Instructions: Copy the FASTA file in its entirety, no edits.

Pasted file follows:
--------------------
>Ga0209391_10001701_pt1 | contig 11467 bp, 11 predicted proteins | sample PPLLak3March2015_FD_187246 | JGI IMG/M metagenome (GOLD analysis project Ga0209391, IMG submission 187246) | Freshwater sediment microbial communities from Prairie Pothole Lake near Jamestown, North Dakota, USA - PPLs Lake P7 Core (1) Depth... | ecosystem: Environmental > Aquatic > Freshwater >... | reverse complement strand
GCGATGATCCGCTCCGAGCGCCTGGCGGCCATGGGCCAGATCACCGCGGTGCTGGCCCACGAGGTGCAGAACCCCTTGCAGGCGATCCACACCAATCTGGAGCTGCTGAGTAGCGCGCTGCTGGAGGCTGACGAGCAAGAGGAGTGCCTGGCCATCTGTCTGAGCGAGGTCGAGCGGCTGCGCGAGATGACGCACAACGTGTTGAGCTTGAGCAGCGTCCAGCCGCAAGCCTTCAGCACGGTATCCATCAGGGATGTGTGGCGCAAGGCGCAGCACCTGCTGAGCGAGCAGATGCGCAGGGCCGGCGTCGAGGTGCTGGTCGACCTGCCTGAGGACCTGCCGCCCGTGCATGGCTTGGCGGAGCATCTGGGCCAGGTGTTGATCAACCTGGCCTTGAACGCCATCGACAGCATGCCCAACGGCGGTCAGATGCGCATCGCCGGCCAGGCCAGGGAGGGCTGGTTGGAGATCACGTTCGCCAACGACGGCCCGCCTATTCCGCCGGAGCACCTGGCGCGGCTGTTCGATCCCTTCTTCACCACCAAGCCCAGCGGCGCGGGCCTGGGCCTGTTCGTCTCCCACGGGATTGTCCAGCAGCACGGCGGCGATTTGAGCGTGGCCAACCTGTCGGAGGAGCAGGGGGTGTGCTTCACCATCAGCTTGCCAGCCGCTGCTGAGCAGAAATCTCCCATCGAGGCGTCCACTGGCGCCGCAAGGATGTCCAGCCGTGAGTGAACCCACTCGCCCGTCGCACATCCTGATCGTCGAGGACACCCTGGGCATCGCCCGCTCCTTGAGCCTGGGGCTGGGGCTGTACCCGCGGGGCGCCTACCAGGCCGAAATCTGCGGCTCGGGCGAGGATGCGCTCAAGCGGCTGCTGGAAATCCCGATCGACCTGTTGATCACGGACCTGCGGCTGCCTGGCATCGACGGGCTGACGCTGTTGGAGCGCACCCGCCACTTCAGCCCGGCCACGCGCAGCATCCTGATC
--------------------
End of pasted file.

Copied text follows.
>Ga0209391_10001701_pt1 | contig 11467 bp, 11 predicted proteins | sample PPLLak3March2015_FD_187246 | JGI IMG/M metagenome (GOLD analysis project Ga0209391, IMG submission 187246) | Freshwater sediment microbial communities from Prairie Pothole Lake near Jamestown, North Dakota, USA - PPLs Lake P7 Core (1) Depth... | ecosystem: Environmental > Aquatic > Freshwater >... | reverse complement strand
GCGATGATCCGCTCCGAGCGCCTGGCGGCCATGGGCCAGATCACCGCGGTGCTGGCCCACGAGGTGCAGAACCCCTTGCAGGCGATCCACACCAATCTGGAGCTGCTGAGTAGCGCGCTGCTGGAGGCTGACGAGCAAGAGGAGTGCCTGGCCATCTGTCTGAGCGAGGTCGAGCGGCTGCGCGAGATGACGCACAACGTGTTGAGCTTGAGCAGCGTCCAGCCGCAAGCCTTCAGCACGGTATCCATCAGGGATGTGTGGCGCAAGGCGCAGCACCTGCTGAGCGAGCAGATGCGCAGGGCCGGCGTCGAGGTGCTGGTCGACCTGCCTGAGGACCTGCCGCCCGTGCATGGCTTGGCGGAGCATCTGGGCCAGGTGTTGATCAACCTGGCCTTGAACGCCATCGACAGCATGCCCAACGGCGGTCAGATGCGCATCGCCGGCCAGGCCAGGGAGGGCTGGTTGGAGATCACGTTCGCCAACGACGGCCCGCCTATTCCGCCGGAGCACCTGGCGCGGCTGTTCGATCCCTTCTTCACCACCAAGCCCAGCGGCGCGGGCCTGGGCCTGTTCGTCTCCCACGGGATTGTCCAGCAGCACGGCGGCGATTTGAGCGTGGCCAACCTGTCGGAGGAGCAGGGGGTGTGCTTCACCATCAGCTTGCCAGCCGCTGCTGAGCAGAAATCTCCCATCGAGGCGTCCACTGGCGCCGCAAGGATGTCCAGCCGTGAGTGAACCCACTCGCCCGTCGCACATCCTGATCGTCGAGGACACCCTGGGCATCGCCCGCTCCTTGAGCCTGGGGCTGGGGCTGTACCCGCGGGGCGCCTACCAGGCCGAAATCTGCGGCTCGGGCGAGGATGCGCTCAAGCGGCTGCTGGAAATCCCGATCGACCTGTTGATCACGGACCTGCGGCTGCCTGGCATCGACGGGCTGACGCTGTTGGAGCGCACCCGCCACTTCAGCCCGGCCACGCGCAGCATCCTGATC